c# print document barcode Setting up the project in Java

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Setting up the project
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We assume that you ve downloaded the latest production release of Hibernate from the Hibernate website at http://www.hibernate.org/ and that you unpacked the archive. You also need Apache Ant installed on your development machine.
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You should also download a current version of HSQLDB from http://hsqldb.org/ and extract the package; you ll use this database management system for your tests. If you have another database management system already installed, you only need to obtain a JDBC driver for it. Instead of the sophisticated application you ll develop later in the book, you ll get started with a Hello World example. That way, you can focus on the development process without getting distracted by Hibernate details. Let s set up the project directory first. Creating the work directory Create a new directory on your system, in any location you like; C:\helloworld is a good choice if you work on Microsoft Windows. We ll refer to this directory as WORKDIR in future examples. Create lib and src subdirectories, and copy all required libraries:
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WORKDIR +lib antlr.jar asm.jar asm-attrs.jars c3p0.jar cglib.jar commons-collections.jar commons-logging.jar dom4j.jar hibernate3.jar hsqldb.jar jta.jar +src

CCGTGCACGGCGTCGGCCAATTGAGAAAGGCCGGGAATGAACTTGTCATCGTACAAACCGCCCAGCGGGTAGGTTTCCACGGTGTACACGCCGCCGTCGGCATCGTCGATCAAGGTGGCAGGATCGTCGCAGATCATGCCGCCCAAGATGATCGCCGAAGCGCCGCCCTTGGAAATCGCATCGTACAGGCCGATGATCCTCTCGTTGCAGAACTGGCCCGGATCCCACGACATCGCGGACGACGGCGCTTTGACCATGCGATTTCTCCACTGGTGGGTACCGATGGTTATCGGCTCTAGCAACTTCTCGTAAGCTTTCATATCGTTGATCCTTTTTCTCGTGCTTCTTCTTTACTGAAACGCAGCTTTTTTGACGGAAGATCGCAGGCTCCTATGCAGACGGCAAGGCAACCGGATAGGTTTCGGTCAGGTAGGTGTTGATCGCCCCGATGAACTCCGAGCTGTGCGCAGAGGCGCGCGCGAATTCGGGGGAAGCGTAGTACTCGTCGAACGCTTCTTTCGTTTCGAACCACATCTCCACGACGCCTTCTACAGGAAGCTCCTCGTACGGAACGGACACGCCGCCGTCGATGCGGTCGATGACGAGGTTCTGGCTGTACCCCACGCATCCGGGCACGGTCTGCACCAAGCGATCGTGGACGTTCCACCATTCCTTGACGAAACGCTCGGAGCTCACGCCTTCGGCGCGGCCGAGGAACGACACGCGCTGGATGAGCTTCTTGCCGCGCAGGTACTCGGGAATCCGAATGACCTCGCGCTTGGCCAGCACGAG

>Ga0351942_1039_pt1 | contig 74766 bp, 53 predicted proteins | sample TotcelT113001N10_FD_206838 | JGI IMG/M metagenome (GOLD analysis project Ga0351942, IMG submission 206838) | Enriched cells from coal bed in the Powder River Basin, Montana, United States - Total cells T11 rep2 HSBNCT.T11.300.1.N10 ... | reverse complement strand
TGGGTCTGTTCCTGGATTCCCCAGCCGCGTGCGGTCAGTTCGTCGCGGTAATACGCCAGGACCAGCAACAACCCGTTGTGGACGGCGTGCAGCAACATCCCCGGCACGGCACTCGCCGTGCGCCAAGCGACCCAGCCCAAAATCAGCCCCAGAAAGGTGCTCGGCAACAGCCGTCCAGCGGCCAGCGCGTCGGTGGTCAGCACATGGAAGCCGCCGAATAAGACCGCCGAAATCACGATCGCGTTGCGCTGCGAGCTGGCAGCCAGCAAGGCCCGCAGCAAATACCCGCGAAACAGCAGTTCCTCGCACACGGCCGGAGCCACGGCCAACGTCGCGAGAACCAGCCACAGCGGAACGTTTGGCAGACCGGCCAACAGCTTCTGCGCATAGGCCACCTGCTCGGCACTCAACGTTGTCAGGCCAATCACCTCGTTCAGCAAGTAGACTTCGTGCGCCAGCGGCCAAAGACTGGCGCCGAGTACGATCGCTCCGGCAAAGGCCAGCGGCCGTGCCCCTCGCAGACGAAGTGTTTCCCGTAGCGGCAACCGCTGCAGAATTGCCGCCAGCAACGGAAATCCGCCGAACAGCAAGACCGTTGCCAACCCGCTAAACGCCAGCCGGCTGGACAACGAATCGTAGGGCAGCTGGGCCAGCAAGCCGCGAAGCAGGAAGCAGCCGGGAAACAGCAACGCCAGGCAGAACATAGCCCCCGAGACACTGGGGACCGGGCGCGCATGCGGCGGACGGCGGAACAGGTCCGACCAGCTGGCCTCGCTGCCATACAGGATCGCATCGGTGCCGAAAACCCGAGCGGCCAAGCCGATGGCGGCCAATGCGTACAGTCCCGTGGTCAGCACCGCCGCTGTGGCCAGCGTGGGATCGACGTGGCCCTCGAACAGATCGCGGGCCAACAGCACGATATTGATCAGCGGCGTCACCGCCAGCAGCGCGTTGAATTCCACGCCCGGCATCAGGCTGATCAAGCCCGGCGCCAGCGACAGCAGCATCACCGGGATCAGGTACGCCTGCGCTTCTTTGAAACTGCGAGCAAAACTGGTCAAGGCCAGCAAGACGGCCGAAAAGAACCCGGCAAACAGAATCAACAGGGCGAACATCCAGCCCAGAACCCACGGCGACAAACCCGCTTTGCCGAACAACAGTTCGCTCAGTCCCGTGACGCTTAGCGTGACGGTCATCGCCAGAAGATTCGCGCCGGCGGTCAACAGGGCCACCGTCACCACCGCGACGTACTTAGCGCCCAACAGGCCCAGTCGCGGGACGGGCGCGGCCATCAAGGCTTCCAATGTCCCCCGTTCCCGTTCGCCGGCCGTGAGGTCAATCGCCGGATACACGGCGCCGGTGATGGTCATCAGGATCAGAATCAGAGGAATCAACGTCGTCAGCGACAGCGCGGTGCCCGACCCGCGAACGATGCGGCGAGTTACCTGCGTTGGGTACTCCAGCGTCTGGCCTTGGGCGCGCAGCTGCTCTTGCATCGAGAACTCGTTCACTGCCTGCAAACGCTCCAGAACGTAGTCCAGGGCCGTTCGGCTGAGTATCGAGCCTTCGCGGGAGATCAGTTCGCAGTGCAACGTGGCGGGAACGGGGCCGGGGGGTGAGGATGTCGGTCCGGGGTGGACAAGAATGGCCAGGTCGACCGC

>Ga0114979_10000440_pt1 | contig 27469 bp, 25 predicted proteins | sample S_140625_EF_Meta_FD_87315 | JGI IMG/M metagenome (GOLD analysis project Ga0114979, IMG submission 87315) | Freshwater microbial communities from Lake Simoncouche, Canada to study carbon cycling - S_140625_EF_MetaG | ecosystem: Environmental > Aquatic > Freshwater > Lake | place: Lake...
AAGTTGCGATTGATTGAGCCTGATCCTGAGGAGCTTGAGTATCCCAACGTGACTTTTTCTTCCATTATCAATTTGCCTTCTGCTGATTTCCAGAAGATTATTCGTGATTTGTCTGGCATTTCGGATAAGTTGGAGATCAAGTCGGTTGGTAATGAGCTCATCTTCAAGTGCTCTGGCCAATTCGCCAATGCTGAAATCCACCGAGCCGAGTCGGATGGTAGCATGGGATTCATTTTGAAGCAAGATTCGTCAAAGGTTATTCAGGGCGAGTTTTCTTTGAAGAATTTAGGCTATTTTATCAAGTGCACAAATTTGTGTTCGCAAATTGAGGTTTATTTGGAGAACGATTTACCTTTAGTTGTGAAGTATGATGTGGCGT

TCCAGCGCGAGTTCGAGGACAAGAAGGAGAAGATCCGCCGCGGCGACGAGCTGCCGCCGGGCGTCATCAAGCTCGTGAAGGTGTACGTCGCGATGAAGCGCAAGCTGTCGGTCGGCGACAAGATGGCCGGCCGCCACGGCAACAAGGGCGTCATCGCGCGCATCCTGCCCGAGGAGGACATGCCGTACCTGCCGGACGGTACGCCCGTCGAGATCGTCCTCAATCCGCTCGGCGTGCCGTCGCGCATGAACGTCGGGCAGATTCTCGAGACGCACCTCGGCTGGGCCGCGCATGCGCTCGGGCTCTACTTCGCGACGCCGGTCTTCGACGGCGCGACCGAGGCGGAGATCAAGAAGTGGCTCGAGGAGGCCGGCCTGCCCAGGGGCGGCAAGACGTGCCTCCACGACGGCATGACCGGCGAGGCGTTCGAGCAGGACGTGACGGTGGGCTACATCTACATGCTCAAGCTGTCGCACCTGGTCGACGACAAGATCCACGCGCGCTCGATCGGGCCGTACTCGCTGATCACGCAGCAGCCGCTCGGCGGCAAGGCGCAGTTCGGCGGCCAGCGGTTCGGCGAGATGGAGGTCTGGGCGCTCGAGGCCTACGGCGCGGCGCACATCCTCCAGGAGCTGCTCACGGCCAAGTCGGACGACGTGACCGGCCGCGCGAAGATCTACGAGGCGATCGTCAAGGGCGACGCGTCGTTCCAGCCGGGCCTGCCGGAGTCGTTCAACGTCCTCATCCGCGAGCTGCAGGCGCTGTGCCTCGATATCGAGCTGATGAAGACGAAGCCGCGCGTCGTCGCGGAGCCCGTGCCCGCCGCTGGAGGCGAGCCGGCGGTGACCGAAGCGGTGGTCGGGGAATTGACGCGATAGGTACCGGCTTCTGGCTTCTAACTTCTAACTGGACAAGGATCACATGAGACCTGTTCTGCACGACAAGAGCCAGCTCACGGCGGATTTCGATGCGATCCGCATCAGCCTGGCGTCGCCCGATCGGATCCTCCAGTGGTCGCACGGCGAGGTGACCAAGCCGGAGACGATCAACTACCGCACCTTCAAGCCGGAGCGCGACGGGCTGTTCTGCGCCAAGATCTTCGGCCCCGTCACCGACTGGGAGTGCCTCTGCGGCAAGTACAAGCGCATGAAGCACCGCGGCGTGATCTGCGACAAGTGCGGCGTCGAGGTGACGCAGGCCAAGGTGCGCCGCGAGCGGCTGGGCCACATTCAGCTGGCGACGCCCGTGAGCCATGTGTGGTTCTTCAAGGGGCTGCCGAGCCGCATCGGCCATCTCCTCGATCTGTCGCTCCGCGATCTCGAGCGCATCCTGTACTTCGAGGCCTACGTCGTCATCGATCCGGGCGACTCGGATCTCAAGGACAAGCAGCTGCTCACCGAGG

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The libraries you see in the library directory are from the Hibernate distribution, most of them required for a typical Hibernate project. The hsqldb.jar file is from the HSQLDB distribution; replace it with a different driver JAR if you want to use a different database management system. Keep in mind that some of the libraries you re seeing here may not be required for the particular version of Hibernate you re working with, which is likely a newer release than we used when writing this book. To make sure you have the right set of libraries, always check the lib/ README.txt file in the Hibernate distribution package. This file contains an up-todate list of all required and optional third-party libraries for Hibernate you only need the libraries listed as required for runtime. In the Hello World application, you want to store messages in the database and load them from the database. You need to create the domain model for this business case.
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Creating the domain model Hibernate applications define persistent classes that are mapped to database tables. You define these classes based on your analysis of the business domain; hence, they re a model of the domain. The Hello World example consists of one class and its mapping. Let s see what a simple persistent class looks like, how the mapping is created, and some of the things you can do with instances of the persistent class in Hibernate. The objective of this example is to store messages in a database and retrieve them for display. Your application has a simple persistent class, Message, which represents these printable messages. The Message class is shown in listing 2.1.